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Habitat Atlas for Wildlife at Risk
Painted Turtle
Chrysemys picta belli

Painted Turtle
Painted Turtle

  • Plastron (belly) length: Males: 9-17 cm, Females: up to 22 cm.
  • Weight: Males: 800 g; Females: 1400 g.
  • The top shell or carapace is generally black to greenish.
  • Yellow stripes on the head, neck, tail, and legs, as well as red markings around the edges of the plastron (belly) and under the rim of the carapace.
  • Males distinguished from females by long, slender claws on forefeet.

Habitat map not available.


British Columbia Blue List

Special Significance

The Painted Turtle requires wetlands, ponds or similar small bodies of water for hiding and foraging, adjacent to upland areas with dry, light-textured soils for nesting. Unfortunately, within its limited British Columbia range, the Painted Turtle is threatened by alteration or destruction of this important habitat. Wetlands and ponds are drained, filled and modified to meet human needs. Landowners can assist the continued survival of British Columbia's only native freshwater turtle by taking care to avoid disturbing turtles and protecting known breeding locations on their property.


  • In British Columbia, turtles are irregularly distributed but locally abundant in Southern Interior valleys, including the Rocky Mountain Trench north to Golden, the Creston and Nelson areas, the Okanagan Valley and the Kamloops-Shuswap lakes area; also a population near William's Lake; recorded in the Fraser Valley from Vancouver to Hope, in the Sechelt-Powell River area, and on southeast Vancouver Island.
  • Found up to about 1000 metres in elevation.


  • Painted Turtles inhabit muddy bottomed ponds and marshes, the margins of small lakes, sluggish streams and river back-waters with abundant aquatic plants.
  • Nest sites are usually within 150 metres of ponds and may include dikes, road shoulders and parking lots.
  • Turtles require warm, unvegetated, south-facing slopes with dry, light soil for burying their eggs.
  • Preferred basking sites include boulders, floating logs and other sites surrounded by water.


  • Males are sexually mature at 4 years, females at 7 or 8 years.
  • Turtles mate in early spring and females lay clutches of 6-18 (usually 12-13) leathery, white eggs from early June to early July; one clutch produced each year.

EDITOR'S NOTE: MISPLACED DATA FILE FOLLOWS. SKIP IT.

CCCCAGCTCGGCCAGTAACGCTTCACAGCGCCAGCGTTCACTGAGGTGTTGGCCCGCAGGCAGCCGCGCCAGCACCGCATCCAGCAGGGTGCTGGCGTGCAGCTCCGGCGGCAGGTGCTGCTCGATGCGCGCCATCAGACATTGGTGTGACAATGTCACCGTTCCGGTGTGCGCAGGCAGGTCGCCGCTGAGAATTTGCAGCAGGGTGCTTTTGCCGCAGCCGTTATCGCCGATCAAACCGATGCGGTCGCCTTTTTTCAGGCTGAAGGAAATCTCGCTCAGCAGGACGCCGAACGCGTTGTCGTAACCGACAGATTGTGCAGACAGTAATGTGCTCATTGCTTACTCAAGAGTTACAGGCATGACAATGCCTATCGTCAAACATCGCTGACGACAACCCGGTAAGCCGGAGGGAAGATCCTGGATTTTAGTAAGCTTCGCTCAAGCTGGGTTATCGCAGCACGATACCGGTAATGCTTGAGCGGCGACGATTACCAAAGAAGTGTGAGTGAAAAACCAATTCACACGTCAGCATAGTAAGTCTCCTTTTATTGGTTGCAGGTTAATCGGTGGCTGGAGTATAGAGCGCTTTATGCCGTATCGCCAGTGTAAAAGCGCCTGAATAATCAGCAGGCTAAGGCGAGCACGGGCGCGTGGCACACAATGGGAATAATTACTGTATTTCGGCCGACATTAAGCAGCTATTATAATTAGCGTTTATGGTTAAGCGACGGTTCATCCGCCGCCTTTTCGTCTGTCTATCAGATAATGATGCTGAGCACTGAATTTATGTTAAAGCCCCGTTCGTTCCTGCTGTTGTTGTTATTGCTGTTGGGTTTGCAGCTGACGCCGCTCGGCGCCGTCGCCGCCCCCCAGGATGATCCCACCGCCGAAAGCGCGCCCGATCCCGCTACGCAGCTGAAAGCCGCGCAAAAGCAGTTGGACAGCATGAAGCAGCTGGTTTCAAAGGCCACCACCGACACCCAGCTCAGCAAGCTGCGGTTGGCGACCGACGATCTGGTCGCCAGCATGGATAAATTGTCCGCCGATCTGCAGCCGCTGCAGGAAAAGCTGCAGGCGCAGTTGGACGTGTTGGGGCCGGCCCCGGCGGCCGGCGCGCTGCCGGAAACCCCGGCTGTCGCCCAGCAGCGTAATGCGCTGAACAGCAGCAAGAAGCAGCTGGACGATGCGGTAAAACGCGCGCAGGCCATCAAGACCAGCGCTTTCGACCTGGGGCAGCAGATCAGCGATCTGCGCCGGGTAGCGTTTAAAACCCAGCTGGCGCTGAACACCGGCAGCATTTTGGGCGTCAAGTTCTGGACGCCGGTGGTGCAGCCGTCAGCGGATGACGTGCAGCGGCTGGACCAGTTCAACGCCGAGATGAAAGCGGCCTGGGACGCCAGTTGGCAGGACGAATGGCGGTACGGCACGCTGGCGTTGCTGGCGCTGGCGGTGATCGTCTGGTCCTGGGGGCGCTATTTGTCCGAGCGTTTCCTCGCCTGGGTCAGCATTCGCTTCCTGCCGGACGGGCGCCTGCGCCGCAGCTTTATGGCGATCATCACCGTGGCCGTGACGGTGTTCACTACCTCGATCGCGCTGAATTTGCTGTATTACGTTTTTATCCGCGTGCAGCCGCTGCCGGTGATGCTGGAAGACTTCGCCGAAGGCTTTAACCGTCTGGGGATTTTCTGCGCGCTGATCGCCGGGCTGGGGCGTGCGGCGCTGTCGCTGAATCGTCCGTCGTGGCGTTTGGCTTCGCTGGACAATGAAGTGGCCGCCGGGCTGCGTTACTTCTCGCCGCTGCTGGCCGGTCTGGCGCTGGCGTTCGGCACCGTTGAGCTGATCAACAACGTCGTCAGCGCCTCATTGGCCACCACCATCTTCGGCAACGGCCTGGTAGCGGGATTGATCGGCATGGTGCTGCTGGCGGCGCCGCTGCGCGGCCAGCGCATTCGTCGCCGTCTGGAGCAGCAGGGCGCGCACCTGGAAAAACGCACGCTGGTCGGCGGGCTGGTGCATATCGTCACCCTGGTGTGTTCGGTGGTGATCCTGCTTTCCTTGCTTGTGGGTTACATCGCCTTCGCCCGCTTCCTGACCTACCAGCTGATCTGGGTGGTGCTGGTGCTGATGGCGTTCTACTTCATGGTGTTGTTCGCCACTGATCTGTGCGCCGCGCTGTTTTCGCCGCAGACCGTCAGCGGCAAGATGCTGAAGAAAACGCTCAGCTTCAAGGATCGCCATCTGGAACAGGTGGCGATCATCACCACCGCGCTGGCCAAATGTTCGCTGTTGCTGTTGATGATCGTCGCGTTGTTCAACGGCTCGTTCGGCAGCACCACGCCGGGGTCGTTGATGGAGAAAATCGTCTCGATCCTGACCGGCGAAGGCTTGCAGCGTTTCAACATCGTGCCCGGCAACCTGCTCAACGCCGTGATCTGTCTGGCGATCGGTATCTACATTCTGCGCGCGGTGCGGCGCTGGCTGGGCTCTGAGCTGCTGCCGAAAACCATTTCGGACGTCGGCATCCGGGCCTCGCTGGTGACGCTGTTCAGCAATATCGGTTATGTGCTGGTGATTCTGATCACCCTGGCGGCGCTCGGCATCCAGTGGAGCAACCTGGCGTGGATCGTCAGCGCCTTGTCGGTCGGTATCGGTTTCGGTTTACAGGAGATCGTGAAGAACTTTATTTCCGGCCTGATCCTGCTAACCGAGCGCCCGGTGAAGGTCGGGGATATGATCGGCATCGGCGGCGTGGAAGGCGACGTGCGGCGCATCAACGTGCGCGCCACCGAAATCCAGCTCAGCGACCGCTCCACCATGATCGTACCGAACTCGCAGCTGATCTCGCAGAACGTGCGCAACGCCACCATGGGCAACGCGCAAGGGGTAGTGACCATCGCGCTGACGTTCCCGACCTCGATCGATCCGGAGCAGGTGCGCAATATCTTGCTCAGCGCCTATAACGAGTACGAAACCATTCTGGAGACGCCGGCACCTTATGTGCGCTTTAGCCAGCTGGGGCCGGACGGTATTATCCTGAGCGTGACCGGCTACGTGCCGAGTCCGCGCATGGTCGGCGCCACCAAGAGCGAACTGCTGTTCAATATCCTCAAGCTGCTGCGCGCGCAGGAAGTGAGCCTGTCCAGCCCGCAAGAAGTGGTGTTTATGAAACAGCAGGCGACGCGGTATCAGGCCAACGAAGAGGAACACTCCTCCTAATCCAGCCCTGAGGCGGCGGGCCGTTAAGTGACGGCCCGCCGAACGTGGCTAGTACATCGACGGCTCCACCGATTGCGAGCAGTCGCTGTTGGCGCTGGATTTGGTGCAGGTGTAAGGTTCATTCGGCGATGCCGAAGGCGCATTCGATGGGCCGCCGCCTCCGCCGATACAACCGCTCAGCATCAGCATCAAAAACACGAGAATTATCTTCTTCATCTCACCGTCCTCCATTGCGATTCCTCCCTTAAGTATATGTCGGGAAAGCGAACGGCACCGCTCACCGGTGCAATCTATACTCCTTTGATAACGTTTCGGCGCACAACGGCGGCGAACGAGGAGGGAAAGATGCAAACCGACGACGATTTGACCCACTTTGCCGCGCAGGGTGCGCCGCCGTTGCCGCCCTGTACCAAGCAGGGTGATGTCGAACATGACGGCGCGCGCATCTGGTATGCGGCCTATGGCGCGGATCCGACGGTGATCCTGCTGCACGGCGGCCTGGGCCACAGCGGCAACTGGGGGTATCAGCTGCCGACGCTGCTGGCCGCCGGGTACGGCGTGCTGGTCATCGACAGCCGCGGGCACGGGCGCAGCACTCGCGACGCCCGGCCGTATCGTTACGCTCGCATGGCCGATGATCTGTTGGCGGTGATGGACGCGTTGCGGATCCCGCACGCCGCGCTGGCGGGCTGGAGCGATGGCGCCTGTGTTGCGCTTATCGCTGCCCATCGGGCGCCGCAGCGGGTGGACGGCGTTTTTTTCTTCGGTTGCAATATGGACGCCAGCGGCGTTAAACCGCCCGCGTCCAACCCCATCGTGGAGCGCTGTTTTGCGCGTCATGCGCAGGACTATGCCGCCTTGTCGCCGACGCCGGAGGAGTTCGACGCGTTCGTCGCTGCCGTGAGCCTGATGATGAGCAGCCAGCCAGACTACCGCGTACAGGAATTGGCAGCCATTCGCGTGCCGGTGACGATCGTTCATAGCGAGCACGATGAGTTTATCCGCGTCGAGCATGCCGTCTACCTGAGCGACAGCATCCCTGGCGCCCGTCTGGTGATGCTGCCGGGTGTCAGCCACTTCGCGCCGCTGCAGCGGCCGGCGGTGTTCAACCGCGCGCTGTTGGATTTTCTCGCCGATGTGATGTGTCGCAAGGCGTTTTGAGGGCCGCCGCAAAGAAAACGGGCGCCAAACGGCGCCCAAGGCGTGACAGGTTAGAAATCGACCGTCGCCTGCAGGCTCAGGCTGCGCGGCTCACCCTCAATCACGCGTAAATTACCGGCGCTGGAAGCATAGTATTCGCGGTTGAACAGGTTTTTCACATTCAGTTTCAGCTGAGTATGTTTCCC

• Eggs are incubated for 70-80 days and hatch in late August or early September.
  • Hatchlings remain in the nest until May or June of the following year.

Food Habits

  • Painted Turtles eat a variety of aquatic insects and larvae, snails, earthworms, frogs, tadpoles, fish and aquatic plants.
  • Turtles will scavenge on dead animal material.
  • Studies indicate that young turtles are more carnivorous and become more herbivorous as they mature.

Interesting Facts

  • Painted Turtles can live 20-30 years and grow to be the size of dinner plates.
  • Painted Turtles are the most northerly occurring, and most widespread turtles in North America.
  • Young turtles hatch in the fall and endure winter temperatures well below freezing before they leave the nest in late spring or early summer.
  • Because turtle ribs form part of their shell, they are unable to breathe by expanding and contracting ribs; instead, they contract and relax their abdominal muscles to pump air in and out of their lungs.
  • Turtles have no external ears but their shell conducts low-frequency vibrations to the middle ear.
  • Turtles can dive to 2 metres depth while feeding and can stay underwater for almost an hour.
  • Up to ninety percent of all turtle nests are lost to predators; of those that make it out of the nest, only one in five will survive to adulthood.


  • Alteration or destruction of wetlands and ponds with suitable nesting sites in close proximity.
  • Traffic mortality on roads adjacent to wetlands.
  • Human disturbance of basking or nesting turtles.
  • Trampling of turtle nests by livestock and destruction by all-terrain vehicles.
  • Illegal capture of turtles for pets.
  • Release of unwanted, introduced turtles such as the Red-eared Slider which may compete with the Painted Turtle for food and introduce disease to native turtle populations.

Management Considerations

  • Protect key habitat including remaining wetlands, ponds and other small waterbodies.
  • Restrict the development of roads, trails, beaches and campgrounds in key turtle habitat.
  • Observe turtle basking sites from a distance and avoid nest sites.
  • Keep dogs leashed near turtle habitat and don't pick up turtles.
  • Alert provincial or municipal habitat protection staff about land developments that threaten turtles or their habitat.
  • Restore degraded wetlands, provide basking logs and create nesting sites.
  • Erect fences around wetlands and known nesting habitat to prevent trampling by livestock and damage by all-terrain vehicles.
  • Take unwanted, non-native turtles to the SPCA; do not release them into the wild.


1. Blood, D.A. and M. Macartney. 1998. Wildlife at risk in British Columbia brochure: Painted Turtle. Ministry of Water, Land and Air Protection, Lands and Parks, Victoria, British Columbia.
2. Gregory, P.T. and R.W. Campbell. 1984. The reptiles of British Columbia. British Columbia Provincial Museum Handbook No. 44. Victoria, BC.
3. Behler, J.L. and F.W. King. 1997. National Audubon Society field guide to North American reptiles and amphibians. Alfred A. Knopf, New York.


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